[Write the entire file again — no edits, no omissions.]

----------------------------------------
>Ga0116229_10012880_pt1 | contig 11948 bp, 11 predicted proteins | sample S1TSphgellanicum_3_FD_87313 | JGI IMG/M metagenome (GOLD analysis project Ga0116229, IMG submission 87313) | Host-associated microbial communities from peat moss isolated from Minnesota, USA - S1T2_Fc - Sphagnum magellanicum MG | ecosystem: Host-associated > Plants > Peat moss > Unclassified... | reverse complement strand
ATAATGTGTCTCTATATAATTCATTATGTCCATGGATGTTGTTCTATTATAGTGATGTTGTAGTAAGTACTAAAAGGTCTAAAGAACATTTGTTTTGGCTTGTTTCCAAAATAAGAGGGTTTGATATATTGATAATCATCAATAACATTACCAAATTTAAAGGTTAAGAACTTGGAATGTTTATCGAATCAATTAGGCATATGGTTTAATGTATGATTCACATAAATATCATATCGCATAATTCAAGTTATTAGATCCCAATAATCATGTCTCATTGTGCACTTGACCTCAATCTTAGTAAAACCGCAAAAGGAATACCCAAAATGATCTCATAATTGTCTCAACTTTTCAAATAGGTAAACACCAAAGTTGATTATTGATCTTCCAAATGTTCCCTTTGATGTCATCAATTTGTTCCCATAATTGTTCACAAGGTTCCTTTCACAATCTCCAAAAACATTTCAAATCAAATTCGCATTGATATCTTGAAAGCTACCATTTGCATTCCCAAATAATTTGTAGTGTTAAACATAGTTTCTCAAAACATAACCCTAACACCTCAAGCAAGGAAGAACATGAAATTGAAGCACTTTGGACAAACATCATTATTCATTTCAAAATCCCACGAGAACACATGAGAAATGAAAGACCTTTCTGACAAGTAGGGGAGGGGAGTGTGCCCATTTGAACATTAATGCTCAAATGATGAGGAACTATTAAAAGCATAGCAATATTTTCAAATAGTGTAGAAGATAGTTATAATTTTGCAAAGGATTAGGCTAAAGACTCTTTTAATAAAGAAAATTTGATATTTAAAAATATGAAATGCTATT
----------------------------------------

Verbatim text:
>Ga0116229_10012880_pt1 | contig 11948 bp, 11 predicted proteins | sample S1TSphgellanicum_3_FD_87313 | JGI IMG/M metagenome (GOLD analysis project Ga0116229, IMG submission 87313) | Host-associated microbial communities from peat moss isolated from Minnesota, USA - S1T2_Fc - Sphagnum magellanicum MG | ecosystem: Host-associated > Plants > Peat moss > Unclassified... | reverse complement strand
ATAATGTGTCTCTATATAATTCATTATGTCCATGGATGTTGTTCTATTATAGTGATGTTGTAGTAAGTACTAAAAGGTCTAAAGAACATTTGTTTTGGCTTGTTTCCAAAATAAGAGGGTTTGATATATTGATAATCATCAATAACATTACCAAATTTAAAGGTTAAGAACTTGGAATGTTTATCGAATCAATTAGGCATATGGTTTAATGTATGATTCACATAAATATCATATCGCATAATTCAAGTTATTAGATCCCAATAATCATGTCTCATTGTGCACTTGACCTCAATCTTAGTAAAACCGCAAAAGGAATACCCAAAATGATCTCATAATTGTCTCAACTTTTCAAATAGGTAAACACCAAAGTTGATTATTGATCTTCCAAATGTTCCCTTTGATGTCATCAATTTGTTCCCATAATTGTTCACAAGGTTCCTTTCACAATCTCCAAAAACATTTCAAATCAAATTCGCATTGATATCTTGAAAGCTACCATTTGCATTCCCAAATAATTTGTAGTGTTAAACATAGTTTCTCAAAACATAACCCTAACACCTCAAGCAAGGAAGAACATGAAATTGAAGCACTTTGGACAAACATCATTATTCATTTCAAAATCCCACGAGAACACATGAGAAATGAAAGACCTTTCTGACAAGTAGGGGAGGGGAGTGTGCCCATTTGAACATTAATGCTCAAATGATGAGGAACTATTAAAAGCATAGCAATATTTTCAAATAGTGTAGAAGATAGTTATAATTTTGCAAAGGATTAGGCTAAAGACTCTTTTAATAAAGAAAATTTGATATTTAAAAATATGAAATGCTATT